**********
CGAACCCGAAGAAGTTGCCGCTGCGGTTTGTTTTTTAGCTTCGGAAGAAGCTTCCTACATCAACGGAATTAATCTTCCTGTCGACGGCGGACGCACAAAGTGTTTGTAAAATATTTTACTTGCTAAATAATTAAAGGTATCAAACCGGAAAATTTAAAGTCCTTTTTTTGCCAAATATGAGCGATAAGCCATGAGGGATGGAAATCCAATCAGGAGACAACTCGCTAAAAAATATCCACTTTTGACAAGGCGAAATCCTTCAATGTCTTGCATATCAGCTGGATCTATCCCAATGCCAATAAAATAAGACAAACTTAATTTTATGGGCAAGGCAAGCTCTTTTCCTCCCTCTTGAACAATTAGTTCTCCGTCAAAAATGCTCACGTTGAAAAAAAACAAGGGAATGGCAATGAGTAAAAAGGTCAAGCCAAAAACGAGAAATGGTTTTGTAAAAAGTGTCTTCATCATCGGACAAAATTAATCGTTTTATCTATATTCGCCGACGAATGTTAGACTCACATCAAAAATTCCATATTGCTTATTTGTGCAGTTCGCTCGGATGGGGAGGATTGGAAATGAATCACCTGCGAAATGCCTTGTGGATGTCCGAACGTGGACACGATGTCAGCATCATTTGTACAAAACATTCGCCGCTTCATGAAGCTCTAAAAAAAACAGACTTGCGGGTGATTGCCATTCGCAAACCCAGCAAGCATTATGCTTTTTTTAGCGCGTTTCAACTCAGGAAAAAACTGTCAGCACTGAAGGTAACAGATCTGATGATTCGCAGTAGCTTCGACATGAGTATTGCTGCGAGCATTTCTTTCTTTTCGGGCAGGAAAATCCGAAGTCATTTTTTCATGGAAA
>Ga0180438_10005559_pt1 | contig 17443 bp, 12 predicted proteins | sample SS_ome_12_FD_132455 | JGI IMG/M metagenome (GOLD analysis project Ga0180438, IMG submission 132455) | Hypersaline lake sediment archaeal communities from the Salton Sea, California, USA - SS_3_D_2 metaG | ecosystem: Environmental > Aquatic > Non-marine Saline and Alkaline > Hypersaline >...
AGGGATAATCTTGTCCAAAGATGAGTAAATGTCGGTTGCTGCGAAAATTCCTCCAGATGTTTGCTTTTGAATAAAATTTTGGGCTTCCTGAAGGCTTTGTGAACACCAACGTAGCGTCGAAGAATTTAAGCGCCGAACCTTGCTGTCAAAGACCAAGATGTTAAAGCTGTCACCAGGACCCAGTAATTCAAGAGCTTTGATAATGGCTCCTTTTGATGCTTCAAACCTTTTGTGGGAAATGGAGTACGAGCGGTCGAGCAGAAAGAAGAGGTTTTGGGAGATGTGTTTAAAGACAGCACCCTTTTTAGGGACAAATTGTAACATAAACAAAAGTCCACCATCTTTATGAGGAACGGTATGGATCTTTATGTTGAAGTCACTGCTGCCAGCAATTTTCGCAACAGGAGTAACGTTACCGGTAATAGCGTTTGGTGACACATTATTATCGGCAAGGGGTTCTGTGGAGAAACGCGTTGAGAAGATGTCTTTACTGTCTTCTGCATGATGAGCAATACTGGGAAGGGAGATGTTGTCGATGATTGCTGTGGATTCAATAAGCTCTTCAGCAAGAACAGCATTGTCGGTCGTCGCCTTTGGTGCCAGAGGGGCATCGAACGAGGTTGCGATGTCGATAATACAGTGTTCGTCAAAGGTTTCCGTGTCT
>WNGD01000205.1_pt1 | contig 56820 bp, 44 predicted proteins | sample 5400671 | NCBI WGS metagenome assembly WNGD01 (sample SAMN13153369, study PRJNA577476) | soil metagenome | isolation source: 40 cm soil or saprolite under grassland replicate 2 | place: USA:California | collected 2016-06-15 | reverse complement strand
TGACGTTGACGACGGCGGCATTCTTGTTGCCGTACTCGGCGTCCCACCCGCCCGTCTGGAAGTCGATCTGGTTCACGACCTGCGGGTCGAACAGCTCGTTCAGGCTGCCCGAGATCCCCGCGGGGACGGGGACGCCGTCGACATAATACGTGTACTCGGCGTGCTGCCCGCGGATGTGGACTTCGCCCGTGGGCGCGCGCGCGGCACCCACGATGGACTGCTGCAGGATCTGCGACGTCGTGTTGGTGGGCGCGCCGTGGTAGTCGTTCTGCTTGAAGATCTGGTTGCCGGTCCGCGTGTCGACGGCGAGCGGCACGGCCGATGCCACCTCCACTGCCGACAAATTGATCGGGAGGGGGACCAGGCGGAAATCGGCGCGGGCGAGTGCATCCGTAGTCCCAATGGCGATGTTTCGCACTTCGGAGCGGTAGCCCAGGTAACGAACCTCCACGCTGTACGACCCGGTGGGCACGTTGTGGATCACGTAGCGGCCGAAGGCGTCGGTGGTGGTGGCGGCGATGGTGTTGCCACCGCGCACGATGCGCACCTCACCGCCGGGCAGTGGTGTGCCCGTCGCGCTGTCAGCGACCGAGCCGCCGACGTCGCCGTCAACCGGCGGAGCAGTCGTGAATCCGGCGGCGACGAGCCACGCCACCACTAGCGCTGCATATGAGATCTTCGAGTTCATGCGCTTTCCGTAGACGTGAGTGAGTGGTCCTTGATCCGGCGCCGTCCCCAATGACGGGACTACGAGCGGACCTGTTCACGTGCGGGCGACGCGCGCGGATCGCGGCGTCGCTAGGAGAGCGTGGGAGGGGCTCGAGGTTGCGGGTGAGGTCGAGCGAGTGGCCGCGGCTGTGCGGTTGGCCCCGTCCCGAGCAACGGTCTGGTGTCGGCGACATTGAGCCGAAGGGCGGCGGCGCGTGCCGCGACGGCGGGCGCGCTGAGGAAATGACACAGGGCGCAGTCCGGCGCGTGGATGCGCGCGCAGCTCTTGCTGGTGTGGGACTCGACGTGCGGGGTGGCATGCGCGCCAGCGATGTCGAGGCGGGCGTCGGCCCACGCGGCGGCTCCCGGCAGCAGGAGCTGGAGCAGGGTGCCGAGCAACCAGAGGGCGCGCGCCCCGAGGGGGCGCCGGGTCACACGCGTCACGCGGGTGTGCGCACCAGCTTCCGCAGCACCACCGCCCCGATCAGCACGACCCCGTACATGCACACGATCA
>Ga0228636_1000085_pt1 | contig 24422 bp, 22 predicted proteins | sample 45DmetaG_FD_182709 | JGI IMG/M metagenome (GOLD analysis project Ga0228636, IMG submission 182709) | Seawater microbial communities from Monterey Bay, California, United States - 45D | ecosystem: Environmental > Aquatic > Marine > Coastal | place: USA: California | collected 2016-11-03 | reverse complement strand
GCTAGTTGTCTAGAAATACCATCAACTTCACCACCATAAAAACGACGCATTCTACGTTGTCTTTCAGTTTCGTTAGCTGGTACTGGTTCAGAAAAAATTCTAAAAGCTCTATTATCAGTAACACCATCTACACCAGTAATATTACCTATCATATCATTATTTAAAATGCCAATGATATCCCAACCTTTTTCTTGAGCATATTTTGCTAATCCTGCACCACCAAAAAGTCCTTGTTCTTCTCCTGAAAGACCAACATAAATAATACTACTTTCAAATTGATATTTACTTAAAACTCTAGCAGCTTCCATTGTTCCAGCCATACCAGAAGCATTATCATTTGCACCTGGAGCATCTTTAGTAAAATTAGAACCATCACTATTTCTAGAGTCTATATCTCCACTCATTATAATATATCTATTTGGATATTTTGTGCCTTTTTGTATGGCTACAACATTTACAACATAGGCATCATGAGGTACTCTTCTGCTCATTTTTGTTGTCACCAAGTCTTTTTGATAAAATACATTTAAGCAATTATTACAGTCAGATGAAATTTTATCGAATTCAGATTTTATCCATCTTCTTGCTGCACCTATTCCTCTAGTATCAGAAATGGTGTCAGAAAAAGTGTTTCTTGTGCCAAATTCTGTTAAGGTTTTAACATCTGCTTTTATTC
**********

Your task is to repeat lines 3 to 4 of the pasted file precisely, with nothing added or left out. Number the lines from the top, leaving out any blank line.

AGGGATAATCTTGTCCAAAGATGAGTAAATGTCGGTTGCTGCGAAAATTCCTCCAGATGTTTGCTTTTGAATAAAATTTTGGGCTTCCTGAAGGCTTTGTGAACACCAACGTAGCGTCGAAGAATTTAAGCGCCGAACCTTGCTGTCAAAGACCAAGATGTTAAAGCTGTCACCAGGACCCAGTAATTCAAGAGCTTTGATAATGGCTCCTTTTGATGCTTCAAACCTTTTGTGGGAAATGGAGTACGAGCGGTCGAGCAGAAAGAAGAGGTTTTGGGAGATGTGTTTAAAGACAGCACCCTTTTTAGGGACAAATTGTAACATAAACAAAAGTCCACCATCTTTATGAGGAACGGTATGGATCTTTATGTTGAAGTCACTGCTGCCAGCAATTTTCGCAACAGGAGTAACGTTACCGGTAATAGCGTTTGGTGACACATTATTATCGGCAAGGGGTTCTGTGGAGAAACGCGTTGAGAAGATGTCTTTACTGTCTTCTGCATGATGAGCAATACTGGGAAGGGAGATGTTGTCGATGATTGCTGTGGATTCAATAAGCTCTTCAGCAAGAACAGCATTGTCGGTCGTCGCCTTTGGTGCCAGAGGGGCATCGAACGAGGTTGCGATGTCGATAATACAGTGTTCGTCAAAGGTTTCCGTGTCT
>WNGD01000205.1_pt1 | contig 56820 bp, 44 predicted proteins | sample 5400671 | NCBI WGS metagenome assembly WNGD01 (sample SAMN13153369, study PRJNA577476) | soil metagenome | isolation source: 40 cm soil or saprolite under grassland replicate 2 | place: USA:California | collected 2016-06-15 | reverse complement strand